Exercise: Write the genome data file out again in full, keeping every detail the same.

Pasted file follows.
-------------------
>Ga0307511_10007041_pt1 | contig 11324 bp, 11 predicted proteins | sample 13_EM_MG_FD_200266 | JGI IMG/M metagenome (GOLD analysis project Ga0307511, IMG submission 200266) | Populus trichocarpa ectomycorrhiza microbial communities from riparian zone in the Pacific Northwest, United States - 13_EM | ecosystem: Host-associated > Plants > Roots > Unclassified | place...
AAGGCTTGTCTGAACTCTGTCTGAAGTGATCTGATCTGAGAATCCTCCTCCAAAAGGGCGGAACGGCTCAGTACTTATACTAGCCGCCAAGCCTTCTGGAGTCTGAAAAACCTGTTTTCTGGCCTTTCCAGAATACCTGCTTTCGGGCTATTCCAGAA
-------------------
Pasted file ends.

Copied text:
>Ga0307511_10007041_pt1 | contig 11324 bp, 11 predicted proteins | sample 13_EM_MG_FD_200266 | JGI IMG/M metagenome (GOLD analysis project Ga0307511, IMG submission 200266) | Populus trichocarpa ectomycorrhiza microbial communities from riparian zone in the Pacific Northwest, United States - 13_EM | ecosystem: Host-associated > Plants > Roots > Unclassified | place...
AAGGCTTGTCTGAACTCTGTCTGAAGTGATCTGATCTGAGAATCCTCCTCCAAAAGGGCGGAACGGCTCAGTACTTATACTAGCCGCCAAGCCTTCTGGAGTCTGAAAAACCTGTTTTCTGGCCTTTCCAGAATACCTGCTTTCGGGCTATTCCAGAA